Local florists are hoping their business blooms anew this Valentine’s Day after several years of unromantic receipts due to the faltering economy.
“We’ve definitely seen a cutback on people sending flowers. It’s been pretty painful,” said Pam Acosta, owner of Creative Edge Design and Decor in Tooele. “I’m hoping for an improvement this year. I can say last year was not an improvement over the year before.”
Acosta is optimistic partly because Valentine’s Day falls on a Tuesday this year. She said whatever day of the week the holiday lands on can impact sales. Men are more likely to order flowers for their significant others when the holiday falls on a weekday, because having them sent to the person’s workplace provides more bang for their buck than giving them on a weekend.
“For flower shops, the purchasers are mostly men. If they can send them to their wife or girlfriend at work, the wife or girlfriend’s response is better,” Acosta said. “And if it’s on a weekend, they don’t get that same response.”
Kass Black, a florist at Albertsons, hopes for an upswing in sales as well this year. The company is hoping for a 10 percent increase over last year. Black said she will sell around 10,000 flowers for Valentine’s Day, and roses, though more expensive at this time of year, are her biggest seller. Potted, plantable items are also popular, she said.
Black said the economy is not the only factor that can determine flower sales.
“One year was really bad because we got 14 inches of snow,” she said. “Sometimes the weather can affect sales.”
However, some florists feel that love — and Valentine’s Day — are recession-proof.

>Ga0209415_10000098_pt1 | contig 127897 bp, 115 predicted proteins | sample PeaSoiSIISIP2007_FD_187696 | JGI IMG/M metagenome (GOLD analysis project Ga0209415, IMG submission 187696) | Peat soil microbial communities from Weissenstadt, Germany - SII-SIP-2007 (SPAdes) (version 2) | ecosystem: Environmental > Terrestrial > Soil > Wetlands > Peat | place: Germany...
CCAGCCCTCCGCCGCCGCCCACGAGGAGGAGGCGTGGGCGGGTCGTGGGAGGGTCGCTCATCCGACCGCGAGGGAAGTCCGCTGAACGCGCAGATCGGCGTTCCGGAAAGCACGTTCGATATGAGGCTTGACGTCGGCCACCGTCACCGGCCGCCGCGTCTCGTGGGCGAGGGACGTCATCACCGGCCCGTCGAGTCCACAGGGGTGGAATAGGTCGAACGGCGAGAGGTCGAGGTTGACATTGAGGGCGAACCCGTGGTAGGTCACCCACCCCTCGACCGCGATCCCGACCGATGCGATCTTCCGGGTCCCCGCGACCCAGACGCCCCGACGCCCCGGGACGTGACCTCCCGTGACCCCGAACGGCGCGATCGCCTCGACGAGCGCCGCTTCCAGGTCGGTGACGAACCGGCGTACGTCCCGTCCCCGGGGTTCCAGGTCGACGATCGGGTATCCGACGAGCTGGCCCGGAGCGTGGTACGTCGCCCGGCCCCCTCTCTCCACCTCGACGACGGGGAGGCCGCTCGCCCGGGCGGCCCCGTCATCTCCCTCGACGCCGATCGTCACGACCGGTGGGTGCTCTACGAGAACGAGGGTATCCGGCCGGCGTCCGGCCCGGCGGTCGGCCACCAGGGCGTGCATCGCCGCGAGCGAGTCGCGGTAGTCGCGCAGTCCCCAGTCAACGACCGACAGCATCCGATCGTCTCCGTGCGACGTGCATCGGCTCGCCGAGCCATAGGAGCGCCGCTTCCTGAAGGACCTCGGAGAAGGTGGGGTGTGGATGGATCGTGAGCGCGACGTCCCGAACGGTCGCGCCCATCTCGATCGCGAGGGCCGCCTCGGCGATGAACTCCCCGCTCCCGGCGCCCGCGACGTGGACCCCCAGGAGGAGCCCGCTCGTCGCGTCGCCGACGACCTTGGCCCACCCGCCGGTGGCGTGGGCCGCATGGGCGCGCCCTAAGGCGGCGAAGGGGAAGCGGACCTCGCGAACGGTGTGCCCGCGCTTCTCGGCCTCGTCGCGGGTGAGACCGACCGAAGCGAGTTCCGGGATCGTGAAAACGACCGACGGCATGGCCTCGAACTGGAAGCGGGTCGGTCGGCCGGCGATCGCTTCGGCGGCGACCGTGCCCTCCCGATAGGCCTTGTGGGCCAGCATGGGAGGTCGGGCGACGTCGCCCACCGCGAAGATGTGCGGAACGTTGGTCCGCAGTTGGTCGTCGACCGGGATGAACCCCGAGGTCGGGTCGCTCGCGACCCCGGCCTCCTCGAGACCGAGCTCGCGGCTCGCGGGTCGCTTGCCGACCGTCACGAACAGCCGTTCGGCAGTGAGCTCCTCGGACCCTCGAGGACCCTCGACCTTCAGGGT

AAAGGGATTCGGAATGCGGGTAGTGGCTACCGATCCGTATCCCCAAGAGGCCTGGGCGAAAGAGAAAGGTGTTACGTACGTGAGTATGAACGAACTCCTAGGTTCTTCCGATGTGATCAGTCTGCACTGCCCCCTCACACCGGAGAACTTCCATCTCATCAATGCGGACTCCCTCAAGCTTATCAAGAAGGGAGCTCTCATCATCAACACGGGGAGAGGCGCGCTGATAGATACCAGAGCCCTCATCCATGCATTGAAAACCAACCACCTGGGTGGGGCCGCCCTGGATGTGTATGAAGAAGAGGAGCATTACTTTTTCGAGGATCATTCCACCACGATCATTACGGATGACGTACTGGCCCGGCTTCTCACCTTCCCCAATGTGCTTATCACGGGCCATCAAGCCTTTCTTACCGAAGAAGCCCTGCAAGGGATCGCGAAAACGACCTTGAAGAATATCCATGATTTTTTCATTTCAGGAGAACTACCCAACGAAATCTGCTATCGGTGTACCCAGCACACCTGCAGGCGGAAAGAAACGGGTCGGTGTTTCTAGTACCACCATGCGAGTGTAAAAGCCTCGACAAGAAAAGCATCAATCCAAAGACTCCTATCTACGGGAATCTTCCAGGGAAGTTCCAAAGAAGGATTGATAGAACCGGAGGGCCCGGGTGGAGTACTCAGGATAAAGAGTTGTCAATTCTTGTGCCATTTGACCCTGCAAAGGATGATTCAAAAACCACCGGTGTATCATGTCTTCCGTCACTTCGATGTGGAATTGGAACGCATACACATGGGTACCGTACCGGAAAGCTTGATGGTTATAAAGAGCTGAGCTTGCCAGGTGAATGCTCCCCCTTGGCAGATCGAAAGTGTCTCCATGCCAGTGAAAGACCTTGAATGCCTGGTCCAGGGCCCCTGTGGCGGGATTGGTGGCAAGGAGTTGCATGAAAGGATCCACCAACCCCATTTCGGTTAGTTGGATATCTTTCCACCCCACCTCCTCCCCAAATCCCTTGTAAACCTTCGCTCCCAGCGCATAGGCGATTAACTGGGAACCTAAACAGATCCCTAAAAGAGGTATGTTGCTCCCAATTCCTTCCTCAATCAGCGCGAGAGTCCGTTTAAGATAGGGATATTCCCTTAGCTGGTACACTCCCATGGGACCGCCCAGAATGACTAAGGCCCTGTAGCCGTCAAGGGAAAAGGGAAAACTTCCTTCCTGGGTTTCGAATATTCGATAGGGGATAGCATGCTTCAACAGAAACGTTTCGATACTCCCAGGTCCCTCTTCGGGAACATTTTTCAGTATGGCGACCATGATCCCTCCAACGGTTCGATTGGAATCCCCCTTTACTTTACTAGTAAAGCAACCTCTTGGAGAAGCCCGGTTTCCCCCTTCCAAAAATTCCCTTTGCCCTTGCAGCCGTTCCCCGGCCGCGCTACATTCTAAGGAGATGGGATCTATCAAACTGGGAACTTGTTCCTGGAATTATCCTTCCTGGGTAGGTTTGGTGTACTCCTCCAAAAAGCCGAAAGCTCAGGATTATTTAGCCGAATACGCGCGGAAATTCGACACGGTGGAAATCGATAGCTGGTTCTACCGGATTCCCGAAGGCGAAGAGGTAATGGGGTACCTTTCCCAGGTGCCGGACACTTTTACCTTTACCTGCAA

Joel Sagers, owner of Tooele Floral, said sales in 2009 dipped but have since been climbing back up to pre-recession levels. Nan Christensen, a florist with both Soelberg’s Market locations, said she has not found that the recession has played a big role in sales of flowers for Valentine’s Day over the last few years, possibly because of the novelty of the holiday.
“It hasn’t actually been as bad as what we thought it would be. People still need a smile, to be cheered up,” she said.
Whatever the sales outlook, florists are staying busy putting in extra hours preparing arrangements and flowers for last-minute orders. Acosta said people often call late into the day on Valentine’s Day hoping it is not too late to still purchase flowers. What is “too late” depends on how busy the employees are, more than the flower supply or the hour of the day, she said.
However busy it is on Valentine’s, though, Christensen said, it is impossible to tell how successful the holiday was until it’s over.
“Until the doors are closed Tuesday night, we won’t know,” she said.